Turbines have toppled turtles in Ontario Divisional Court and Gilead Power has regained its go-ahead to build nine industrial
wind turbines on the south shore of Prince Edward County.
The court met for three days in Toronto at the end of January
and delivered its 40-page report Thursday, Feb. 20.
“It’s not surprising we are disappointed and need to
read the decision carefully before deciding what to do,” said Cheryl Anderson, Prince Edward County Field Naturalists.
“We have 30 days to make the decision about whether or not to move forward.”
The PECFN will be consulting
with lawyer Eric Gillespie over the weekend.
“The deck is stacked.” Prince Edward-Hastings MPP Todd Smith
said. “Across Ontario we’re talking about small, rural municipalities with small budgets being asked to defend
their citizens from the money of major multinational wind developers and the province of Ontario. Even when they win, they’re
going to lose because they’ll keep getting dragged into court until the side with the most money wins.”
Blandings Turtle was hailed the hero last year when a 40-day Environmental Review Tribunal revoked Gilead Power’s renewable
energy permit to put nine turbines on Ostrander Point, on the south shore of Prince Edward County. The tribunal ruled the
turbines would cause “serious and irreversible harm” to an already threatened species.
Following the ruling,
Gilead Power Corporation appealed the decision, then the Ministry of Environment also appealed the decision of its own Tribunal
to challenge the small volunteer group Prince Edward County Field Naturalists. The Alliance to Protect Prince Edward County,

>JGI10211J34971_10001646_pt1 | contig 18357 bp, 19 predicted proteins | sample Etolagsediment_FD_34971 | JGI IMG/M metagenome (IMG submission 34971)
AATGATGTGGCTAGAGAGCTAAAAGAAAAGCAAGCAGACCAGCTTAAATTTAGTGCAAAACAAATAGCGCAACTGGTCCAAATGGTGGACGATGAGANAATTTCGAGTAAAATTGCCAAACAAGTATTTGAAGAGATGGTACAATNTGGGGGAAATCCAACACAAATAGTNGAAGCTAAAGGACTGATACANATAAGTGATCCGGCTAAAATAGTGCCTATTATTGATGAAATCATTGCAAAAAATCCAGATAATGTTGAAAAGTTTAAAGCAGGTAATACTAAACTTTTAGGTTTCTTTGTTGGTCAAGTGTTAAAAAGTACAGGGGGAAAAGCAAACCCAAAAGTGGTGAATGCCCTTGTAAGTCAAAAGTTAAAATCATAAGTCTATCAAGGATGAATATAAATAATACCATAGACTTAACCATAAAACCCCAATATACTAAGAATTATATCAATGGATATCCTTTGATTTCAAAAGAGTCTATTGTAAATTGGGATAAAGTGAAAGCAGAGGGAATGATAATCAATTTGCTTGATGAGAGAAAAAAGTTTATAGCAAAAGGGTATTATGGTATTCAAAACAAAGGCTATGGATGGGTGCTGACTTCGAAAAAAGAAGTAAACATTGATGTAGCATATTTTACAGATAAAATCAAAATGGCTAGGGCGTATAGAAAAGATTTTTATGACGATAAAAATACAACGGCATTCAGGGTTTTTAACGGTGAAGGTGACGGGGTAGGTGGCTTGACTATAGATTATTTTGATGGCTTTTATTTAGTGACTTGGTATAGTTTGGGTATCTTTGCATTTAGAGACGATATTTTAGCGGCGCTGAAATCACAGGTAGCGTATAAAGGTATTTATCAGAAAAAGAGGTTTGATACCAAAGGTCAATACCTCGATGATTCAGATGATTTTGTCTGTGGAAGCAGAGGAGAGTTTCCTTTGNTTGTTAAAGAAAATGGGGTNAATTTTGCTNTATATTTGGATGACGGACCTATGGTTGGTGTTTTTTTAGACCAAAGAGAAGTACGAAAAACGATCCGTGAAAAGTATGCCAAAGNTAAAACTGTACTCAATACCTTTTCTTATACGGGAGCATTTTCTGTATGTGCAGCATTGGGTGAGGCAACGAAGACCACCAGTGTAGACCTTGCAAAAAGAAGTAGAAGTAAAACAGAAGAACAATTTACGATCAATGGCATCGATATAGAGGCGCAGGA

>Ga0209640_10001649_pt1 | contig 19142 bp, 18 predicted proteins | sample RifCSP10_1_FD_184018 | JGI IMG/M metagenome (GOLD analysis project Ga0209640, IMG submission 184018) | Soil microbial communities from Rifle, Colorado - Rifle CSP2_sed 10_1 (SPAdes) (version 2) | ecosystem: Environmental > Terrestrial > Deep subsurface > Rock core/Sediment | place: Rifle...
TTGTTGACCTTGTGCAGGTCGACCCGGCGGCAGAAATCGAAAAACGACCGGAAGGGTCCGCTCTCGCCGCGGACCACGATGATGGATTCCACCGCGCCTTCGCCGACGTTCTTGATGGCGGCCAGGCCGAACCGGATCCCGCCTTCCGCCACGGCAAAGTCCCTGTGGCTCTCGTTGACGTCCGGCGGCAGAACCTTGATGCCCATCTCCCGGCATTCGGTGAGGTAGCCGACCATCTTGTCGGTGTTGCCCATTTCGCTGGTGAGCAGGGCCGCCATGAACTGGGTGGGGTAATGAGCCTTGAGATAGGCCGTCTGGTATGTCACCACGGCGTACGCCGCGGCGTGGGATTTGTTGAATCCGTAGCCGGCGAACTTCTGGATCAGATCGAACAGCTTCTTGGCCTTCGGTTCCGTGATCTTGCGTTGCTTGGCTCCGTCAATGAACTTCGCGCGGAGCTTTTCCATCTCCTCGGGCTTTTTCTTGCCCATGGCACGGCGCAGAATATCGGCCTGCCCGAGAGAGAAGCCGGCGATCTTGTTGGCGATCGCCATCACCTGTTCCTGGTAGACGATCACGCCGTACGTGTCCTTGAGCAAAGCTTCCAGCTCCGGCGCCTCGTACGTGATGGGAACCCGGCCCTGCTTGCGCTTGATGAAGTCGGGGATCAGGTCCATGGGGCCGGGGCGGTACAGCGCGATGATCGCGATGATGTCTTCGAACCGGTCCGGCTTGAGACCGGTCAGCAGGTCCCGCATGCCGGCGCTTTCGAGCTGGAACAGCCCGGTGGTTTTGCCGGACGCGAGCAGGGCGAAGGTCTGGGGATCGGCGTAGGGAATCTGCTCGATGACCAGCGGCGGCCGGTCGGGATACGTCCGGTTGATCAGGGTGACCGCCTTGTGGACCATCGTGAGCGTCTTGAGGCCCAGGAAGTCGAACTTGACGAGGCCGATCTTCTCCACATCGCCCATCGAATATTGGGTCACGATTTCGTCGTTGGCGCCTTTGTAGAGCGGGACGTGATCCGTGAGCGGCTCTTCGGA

another small volunteer association, also appealed the tribunal’s decision dismissing the claim that turbines would
cause serious harm to human health.
The Ministry of Environment argued the tribunal lacked supporting evidence to support
the decision on harm to turtles. Gilead lawyers argued the Tribunal erred in its conclusions about turtle numbers, deaths
and on proposed traffic levels. The field naturalists said the tribunal did not go far enough and that the wind project will
also likely harm birds and the special alvar ecosystem in the area.
The court document states the parties may make written
submissions on costs – Ostrander and the Director within 20 days and PECFN and the APPEC within 10 days thereafter.
is a project on Crown Land, ” said Smith. “The government can pull the plug on it whenever they want. I can’t
believe that they would use taxpayer dollars to fight the people of Prince Edward County in court after their democratically
elected municipal representatives have passed multiple resolutions saying they oppose the project.” Smith added. “When
Kathleen Wynne came to Quinte a few months ago and said she was going to listen to local voices on these projects, what she
forgot to tell the people of Prince Edward County was that she was only going to listen to their voices if they said what
she wanted to hear.”
The case was unique in Ontario as it questioned Renewable Energy Act regulations, their interpretation
by the ERT and the intent of legislation which removes the right of development determination from local municipalities.
had requested that court costs be assessed against PECFN. The www.saveostranderpoint.org website states the naturalists have
raised $134,839 of $220,000 needed to pay for the appeal fund.
The 40-page court document here:
OSTRANDER POINT GP INC et al v. PRINCE EDWARD COUNTY